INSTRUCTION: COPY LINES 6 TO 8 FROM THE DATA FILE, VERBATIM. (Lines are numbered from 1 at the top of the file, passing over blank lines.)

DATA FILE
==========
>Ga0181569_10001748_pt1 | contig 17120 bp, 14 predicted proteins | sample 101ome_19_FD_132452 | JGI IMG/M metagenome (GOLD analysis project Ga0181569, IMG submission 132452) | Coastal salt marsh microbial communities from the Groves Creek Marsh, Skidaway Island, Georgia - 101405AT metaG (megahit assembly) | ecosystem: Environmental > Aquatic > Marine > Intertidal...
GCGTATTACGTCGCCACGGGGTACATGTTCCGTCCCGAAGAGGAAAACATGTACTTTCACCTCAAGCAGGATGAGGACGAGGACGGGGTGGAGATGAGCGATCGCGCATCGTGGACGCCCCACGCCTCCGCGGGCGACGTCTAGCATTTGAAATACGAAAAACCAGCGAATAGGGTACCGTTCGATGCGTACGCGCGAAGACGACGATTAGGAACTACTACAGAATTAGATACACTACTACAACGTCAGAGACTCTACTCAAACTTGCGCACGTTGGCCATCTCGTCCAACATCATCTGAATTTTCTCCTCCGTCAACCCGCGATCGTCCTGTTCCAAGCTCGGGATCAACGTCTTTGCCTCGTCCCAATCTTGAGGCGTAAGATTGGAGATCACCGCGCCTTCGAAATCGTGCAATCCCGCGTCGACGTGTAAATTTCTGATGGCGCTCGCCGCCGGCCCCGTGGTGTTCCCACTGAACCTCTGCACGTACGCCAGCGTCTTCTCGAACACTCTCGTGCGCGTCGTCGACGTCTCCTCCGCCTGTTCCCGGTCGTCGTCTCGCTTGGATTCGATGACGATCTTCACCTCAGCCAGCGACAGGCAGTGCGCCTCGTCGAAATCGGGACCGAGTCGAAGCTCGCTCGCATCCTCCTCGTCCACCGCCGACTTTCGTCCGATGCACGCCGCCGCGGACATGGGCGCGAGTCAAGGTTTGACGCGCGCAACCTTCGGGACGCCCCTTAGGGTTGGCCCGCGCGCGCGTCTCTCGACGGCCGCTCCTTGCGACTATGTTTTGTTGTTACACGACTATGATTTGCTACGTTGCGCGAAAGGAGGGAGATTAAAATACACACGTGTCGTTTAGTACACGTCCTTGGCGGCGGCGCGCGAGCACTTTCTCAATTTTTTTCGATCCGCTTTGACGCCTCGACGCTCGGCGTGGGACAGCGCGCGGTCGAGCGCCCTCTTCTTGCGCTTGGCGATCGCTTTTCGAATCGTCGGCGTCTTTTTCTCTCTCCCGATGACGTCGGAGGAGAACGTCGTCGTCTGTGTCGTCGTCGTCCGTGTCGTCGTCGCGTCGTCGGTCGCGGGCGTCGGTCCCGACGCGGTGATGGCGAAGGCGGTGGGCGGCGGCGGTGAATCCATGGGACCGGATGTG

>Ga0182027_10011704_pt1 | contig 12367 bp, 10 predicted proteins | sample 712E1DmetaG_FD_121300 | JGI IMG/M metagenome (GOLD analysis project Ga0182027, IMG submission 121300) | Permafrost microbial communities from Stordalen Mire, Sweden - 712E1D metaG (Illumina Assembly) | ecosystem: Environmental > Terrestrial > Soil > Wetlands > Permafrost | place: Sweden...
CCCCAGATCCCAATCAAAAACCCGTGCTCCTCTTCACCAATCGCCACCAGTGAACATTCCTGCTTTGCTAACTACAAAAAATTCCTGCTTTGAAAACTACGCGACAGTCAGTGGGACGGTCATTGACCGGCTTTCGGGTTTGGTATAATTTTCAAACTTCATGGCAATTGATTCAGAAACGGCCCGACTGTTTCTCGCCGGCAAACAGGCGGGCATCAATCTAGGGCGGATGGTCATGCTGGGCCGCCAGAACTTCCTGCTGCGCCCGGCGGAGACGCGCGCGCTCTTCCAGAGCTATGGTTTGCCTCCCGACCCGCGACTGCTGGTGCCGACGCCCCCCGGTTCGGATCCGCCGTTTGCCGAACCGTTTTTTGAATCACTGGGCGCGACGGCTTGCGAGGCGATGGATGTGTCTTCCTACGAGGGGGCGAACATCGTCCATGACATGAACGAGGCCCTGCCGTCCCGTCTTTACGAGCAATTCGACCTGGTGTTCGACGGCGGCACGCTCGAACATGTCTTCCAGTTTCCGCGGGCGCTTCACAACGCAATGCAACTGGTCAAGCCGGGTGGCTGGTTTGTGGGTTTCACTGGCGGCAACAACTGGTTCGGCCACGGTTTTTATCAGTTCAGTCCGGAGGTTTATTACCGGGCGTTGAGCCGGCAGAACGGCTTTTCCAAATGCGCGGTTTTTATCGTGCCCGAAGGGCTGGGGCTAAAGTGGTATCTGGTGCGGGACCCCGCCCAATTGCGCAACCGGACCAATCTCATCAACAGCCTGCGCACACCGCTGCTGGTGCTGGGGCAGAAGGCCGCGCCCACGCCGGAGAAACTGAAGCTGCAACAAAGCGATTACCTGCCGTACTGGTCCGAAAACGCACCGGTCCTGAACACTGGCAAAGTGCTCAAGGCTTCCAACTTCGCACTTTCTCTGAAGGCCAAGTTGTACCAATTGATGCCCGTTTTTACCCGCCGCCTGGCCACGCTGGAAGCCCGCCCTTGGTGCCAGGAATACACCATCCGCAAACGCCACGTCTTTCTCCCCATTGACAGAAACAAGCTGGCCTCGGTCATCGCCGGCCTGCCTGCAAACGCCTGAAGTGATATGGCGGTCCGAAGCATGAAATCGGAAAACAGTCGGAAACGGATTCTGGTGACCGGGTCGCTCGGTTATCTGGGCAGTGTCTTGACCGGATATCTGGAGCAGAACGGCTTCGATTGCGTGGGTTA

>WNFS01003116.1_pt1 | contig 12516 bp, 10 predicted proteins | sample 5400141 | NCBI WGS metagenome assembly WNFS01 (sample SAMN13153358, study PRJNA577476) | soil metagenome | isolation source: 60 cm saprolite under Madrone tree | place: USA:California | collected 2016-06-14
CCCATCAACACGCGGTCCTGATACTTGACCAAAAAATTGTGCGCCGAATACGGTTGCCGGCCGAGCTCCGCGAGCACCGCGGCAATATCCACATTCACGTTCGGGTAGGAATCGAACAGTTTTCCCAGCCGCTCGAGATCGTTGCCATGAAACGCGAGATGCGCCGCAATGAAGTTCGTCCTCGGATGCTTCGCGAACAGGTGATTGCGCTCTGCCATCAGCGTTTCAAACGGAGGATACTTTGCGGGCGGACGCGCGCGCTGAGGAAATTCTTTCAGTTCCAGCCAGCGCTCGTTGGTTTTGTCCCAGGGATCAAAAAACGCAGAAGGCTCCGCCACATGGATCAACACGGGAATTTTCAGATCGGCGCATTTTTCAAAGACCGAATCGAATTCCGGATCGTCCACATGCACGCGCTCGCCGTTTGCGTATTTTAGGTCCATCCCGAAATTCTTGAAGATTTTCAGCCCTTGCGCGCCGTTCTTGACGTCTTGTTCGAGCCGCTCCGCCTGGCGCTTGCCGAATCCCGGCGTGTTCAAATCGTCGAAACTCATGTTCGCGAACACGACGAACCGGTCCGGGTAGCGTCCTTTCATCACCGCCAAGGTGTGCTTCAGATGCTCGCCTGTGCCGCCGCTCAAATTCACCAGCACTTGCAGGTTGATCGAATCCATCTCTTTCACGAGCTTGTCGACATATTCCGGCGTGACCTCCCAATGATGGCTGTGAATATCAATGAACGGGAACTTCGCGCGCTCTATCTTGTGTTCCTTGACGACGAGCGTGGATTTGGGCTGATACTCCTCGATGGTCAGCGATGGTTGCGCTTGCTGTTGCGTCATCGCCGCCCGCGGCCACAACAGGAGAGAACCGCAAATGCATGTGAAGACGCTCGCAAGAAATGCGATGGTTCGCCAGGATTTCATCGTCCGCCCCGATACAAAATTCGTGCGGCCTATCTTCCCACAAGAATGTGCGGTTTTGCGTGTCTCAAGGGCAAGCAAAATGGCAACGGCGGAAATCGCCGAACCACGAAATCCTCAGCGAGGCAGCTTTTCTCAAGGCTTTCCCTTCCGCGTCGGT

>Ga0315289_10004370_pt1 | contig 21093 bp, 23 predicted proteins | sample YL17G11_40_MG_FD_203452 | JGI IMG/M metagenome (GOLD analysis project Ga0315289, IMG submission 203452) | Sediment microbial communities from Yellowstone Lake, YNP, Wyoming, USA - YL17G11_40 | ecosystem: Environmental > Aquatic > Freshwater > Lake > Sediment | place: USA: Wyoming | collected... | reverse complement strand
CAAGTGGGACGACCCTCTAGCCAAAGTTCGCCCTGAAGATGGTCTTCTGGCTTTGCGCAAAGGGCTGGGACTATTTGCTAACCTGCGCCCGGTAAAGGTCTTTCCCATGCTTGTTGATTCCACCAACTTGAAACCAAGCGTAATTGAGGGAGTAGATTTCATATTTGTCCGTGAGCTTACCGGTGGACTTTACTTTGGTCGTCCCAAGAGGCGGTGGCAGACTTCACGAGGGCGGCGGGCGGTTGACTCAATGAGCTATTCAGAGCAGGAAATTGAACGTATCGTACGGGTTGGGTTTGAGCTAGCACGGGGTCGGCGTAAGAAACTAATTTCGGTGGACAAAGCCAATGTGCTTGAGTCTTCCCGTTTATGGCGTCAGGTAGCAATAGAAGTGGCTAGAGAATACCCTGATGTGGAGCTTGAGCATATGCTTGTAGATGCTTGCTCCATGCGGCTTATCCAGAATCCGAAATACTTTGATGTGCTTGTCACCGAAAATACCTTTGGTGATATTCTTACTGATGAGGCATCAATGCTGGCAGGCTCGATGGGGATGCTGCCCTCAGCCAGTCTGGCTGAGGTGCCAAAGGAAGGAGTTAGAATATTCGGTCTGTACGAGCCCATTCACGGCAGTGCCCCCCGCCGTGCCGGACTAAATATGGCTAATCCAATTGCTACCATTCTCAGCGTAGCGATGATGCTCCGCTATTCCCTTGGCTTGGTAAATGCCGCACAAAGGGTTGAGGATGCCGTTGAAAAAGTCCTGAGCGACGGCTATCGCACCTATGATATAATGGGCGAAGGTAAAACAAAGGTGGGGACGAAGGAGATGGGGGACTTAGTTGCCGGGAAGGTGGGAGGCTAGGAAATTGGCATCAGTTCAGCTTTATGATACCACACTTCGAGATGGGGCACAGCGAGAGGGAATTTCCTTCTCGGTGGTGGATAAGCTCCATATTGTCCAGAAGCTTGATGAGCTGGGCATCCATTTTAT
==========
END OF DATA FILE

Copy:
CCCATCAACACGCGGTCCTGATACTTGACCAAAAAATTGTGCGCCGAATACGGTTGCCGGCCGAGCTCCGCGAGCACCGCGGCAATATCCACATTCACGTTCGGGTAGGAATCGAACAGTTTTCCCAGCCGCTCGAGATCGTTGCCATGAAACGCGAGATGCGCCGCAATGAAGTTCGTCCTCGGATGCTTCGCGAACAGGTGATTGCGCTCTGCCATCAGCGTTTCAAACGGAGGATACTTTGCGGGCGGACGCGCGCGCTGAGGAAATTCTTTCAGTTCCAGCCAGCGCTCGTTGGTTTTGTCCCAGGGATCAAAAAACGCAGAAGGCTCCGCCACATGGATCAACACGGGAATTTTCAGATCGGCGCATTTTTCAAAGACCGAATCGAATTCCGGATCGTCCACATGCACGCGCTCGCCGTTTGCGTATTTTAGGTCCATCCCGAAATTCTTGAAGATTTTCAGCCCTTGCGCGCCGTTCTTGACGTCTTGTTCGAGCCGCTCCGCCTGGCGCTTGCCGAATCCCGGCGTGTTCAAATCGTCGAAACTCATGTTCGCGAACACGACGAACCGGTCCGGGTAGCGTCCTTTCATCACCGCCAAGGTGTGCTTCAGATGCTCGCCTGTGCCGCCGCTCAAATTCACCAGCACTTGCAGGTTGATCGAATCCATCTCTTTCACGAGCTTGTCGACATATTCCGGCGTGACCTCCCAATGATGGCTGTGAATATCAATGAACGGGAACTTCGCGCGCTCTATCTTGTGTTCCTTGACGACGAGCGTGGATTTGGGCTGATACTCCTCGATGGTCAGCGATGGTTGCGCTTGCTGTTGCGTCATCGCCGCCCGCGGCCACAACAGGAGAGAACCGCAAATGCATGTGAAGACGCTCGCAAGAAATGCGATGGTTCGCCAGGATTTCATCGTCCGCCCCGATACAAAATTCGTGCGGCCTATCTTCCCACAAGAATGTGCGGTTTTGCGTGTCTCAAGGGCAAGCAAAATGGCAACGGCGGAAATCGCCGAACCACGAAATCCTCAGCGAGGCAGCTTTTCTCAAGGCTTTCCCTTCCGCGTCGGT

>Ga0315289_10004370_pt1 | contig 21093 bp, 23 predicted proteins | sample YL17G11_40_MG_FD_203452 | JGI IMG/M metagenome (GOLD analysis project Ga0315289, IMG submission 203452) | Sediment microbial communities from Yellowstone Lake, YNP, Wyoming, USA - YL17G11_40 | ecosystem: Environmental > Aquatic > Freshwater > Lake > Sediment | place: USA: Wyoming | collected... | reverse complement strand
CAAGTGGGACGACCCTCTAGCCAAAGTTCGCCCTGAAGATGGTCTTCTGGCTTTGCGCAAAGGGCTGGGACTATTTGCTAACCTGCGCCCGGTAAAGGTCTTTCCCATGCTTGTTGATTCCACCAACTTGAAACCAAGCGTAATTGAGGGAGTAGATTTCATATTTGTCCGTGAGCTTACCGGTGGACTTTACTTTGGTCGTCCCAAGAGGCGGTGGCAGACTTCACGAGGGCGGCGGGCGGTTGACTCAATGAGCTATTCAGAGCAGGAAATTGAACGTATCGTACGGGTTGGGTTTGAGCTAGCACGGGGTCGGCGTAAGAAACTAATTTCGGTGGACAAAGCCAATGTGCTTGAGTCTTCCCGTTTATGGCGTCAGGTAGCAATAGAAGTGGCTAGAGAATACCCTGATGTGGAGCTTGAGCATATGCTTGTAGATGCTTGCTCCATGCGGCTTATCCAGAATCCGAAATACTTTGATGTGCTTGTCACCGAAAATACCTTTGGTGATATTCTTACTGATGAGGCATCAATGCTGGCAGGCTCGATGGGGATGCTGCCCTCAGCCAGTCTGGCTGAGGTGCCAAAGGAAGGAGTTAGAATATTCGGTCTGTACGAGCCCATTCACGGCAGTGCCCCCCGCCGTGCCGGACTAAATATGGCTAATCCAATTGCTACCATTCTCAGCGTAGCGATGATGCTCCGCTATTCCCTTGGCTTGGTAAATGCCGCACAAAGGGTTGAGGATGCCGTTGAAAAAGTCCTGAGCGACGGCTATCGCACCTATGATATAATGGGCGAAGGTAAAACAAAGGTGGGGACGAAGGAGATGGGGGACTTAGTTGCCGGGAAGGTGGGAGGCTAGGAAATTGGCATCAGTTCAGCTTTATGATACCACACTTCGAGATGGGGCACAGCGAGAGGGAATTTCCTTCTCGGTGGTGGATAAGCTCCATATTGTCCAGAAGCTTGATGAGCTGGGCATCCATTTTAT